Is Haftar Doing the West’s dirty work in Libya?

The West continues to sponsor a mutually destructive war

On April 4th of this year, the Libyan National Army (LNA), under the command of Field-Marshal Khalifa Haftar, launched a new offensive on Tripoli. The move came just ten days before a major peace conference was due to take place, under the auspices of the UN, to flesh out an agreement between Haftar and his rival Serraj al-Fayez made a month earlier - and it appears to have been at the behest of - or at least given the green light by - Saudi Arabia.

On March 28th, one week before Haftar launched his offensive, Haftar was in Riyadh meeting with the two most powerful men in the kingdom - King Salman and Crown Prince Mohamed Bin Salman. Senior advisors to the Saudi government told the Wall Street Journal that, at this meeting, Haftar was promised tens of millions of dollars to help pay for the operation. And once it was underway, Saudi-linked twitter accounts launched an “avalanche of tweets” in support of Haftar, according to journalist Mary Fitzgerald.

But why would the Western world’s number one Arab ally be sponsoring an offensive against a government - the so-called Government of National Accord (GNA) - which was not only backed by but in fact largely a creation of, the West itself? Are we seeing an unprecedented divergence between Saudi Arabia and its Anglo-American allies? Is this the beginning of the end of the Saudis’ long-established role of doing the West’s bidding in the region? Has Saudi Arabia gone rogue? Or is something else going on?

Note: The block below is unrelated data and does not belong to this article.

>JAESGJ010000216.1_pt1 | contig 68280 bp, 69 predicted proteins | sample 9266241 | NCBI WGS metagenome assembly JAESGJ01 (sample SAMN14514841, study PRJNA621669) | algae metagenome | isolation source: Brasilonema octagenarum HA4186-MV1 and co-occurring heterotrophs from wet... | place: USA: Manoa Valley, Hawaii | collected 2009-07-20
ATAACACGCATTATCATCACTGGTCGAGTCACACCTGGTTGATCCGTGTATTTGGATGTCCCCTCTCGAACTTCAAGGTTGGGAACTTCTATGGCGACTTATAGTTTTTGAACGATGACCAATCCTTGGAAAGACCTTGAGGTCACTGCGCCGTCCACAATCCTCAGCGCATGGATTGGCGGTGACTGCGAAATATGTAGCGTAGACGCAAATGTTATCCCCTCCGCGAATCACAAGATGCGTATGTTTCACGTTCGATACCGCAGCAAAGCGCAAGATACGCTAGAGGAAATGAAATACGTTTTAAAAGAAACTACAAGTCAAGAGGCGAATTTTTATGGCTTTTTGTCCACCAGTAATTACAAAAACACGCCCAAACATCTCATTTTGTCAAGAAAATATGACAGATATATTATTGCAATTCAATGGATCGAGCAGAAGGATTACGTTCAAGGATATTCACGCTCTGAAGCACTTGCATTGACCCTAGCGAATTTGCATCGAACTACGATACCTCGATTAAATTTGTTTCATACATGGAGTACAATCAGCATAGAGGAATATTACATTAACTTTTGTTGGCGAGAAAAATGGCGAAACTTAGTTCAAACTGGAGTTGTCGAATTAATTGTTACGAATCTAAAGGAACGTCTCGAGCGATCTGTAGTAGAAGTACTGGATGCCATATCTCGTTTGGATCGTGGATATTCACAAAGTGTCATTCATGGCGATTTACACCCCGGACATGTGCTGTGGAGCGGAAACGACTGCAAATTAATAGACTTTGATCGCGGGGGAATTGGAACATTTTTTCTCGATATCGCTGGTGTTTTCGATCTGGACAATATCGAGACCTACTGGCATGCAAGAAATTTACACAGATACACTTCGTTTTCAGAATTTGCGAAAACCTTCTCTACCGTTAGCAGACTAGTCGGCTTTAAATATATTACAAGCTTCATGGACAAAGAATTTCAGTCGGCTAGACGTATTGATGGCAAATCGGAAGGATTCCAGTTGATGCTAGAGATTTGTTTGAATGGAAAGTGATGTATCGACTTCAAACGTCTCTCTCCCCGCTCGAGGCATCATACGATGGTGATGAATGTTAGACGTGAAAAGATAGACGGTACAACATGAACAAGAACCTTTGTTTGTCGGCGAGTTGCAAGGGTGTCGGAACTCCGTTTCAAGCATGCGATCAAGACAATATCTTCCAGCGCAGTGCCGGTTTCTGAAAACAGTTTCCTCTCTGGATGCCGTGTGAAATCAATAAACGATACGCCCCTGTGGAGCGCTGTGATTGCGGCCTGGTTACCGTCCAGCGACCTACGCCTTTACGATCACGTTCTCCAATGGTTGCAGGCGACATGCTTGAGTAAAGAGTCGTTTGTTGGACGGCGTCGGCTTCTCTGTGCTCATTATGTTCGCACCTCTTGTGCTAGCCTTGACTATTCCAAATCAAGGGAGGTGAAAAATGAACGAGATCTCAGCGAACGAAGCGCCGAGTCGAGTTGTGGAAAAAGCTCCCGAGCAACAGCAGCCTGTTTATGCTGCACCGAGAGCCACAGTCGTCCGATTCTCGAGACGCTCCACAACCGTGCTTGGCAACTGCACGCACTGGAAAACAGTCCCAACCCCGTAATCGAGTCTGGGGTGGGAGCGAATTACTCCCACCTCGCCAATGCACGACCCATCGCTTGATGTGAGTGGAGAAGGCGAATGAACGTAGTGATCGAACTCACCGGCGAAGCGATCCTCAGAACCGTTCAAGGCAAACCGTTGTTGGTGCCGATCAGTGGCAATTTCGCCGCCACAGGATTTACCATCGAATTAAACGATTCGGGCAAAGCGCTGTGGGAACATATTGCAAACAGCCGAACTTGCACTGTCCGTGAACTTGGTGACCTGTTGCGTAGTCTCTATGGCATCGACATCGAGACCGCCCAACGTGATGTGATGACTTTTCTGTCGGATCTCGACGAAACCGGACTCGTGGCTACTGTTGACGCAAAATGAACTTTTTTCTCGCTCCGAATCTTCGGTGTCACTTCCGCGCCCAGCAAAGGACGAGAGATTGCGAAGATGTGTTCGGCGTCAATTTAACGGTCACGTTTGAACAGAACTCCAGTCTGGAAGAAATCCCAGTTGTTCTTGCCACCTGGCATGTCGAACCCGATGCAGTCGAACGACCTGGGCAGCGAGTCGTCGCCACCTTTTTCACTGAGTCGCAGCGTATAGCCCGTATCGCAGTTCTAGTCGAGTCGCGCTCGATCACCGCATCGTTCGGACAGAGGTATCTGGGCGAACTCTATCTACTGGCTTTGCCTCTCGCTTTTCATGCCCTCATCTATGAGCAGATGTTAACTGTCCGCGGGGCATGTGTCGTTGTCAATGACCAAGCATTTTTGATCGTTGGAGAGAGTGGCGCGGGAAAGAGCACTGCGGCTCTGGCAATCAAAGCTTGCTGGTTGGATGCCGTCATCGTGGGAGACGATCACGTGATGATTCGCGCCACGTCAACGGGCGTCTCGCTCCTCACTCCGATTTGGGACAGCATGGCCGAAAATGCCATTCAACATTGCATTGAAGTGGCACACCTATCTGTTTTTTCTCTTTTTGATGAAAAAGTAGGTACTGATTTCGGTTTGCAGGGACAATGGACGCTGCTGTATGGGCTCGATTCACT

Saudi Arabia has a long track record of doing the West’s dirty work, financing violence which the US and UK governments want to be carried out, but would prefer not to be directly associated with. The current pummelling of Yemen and the building up of Syrian anti-government death squads since 2011 are but the most recent examples; in the 1980s the Nicaraguan contras, UNITA rebels in Angola, the Lebanese Phalangists and the Afghan Mujahideen were all recipients of Saudi largesse; and in the 1970s, the House of Saud bankrolled King Hussein’s attack on the PLO in Jordan. In every case, Saudi Arabia was financing and equipping the enemies of governments and movements deemed undesirable by the CIA. Are we to believe that this mutually-serving relationship has now come to an end?

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Dan Glazebrook is a political commentator and agitator. He is the author of Divide and Ruin: The West’s Imperial Strategy in an Age of Crisis (Liberation Media, 2013) and Supremacy Unravelling: Crumbling Western Dominance and the Slide to Fascism (K and M, 2020)  

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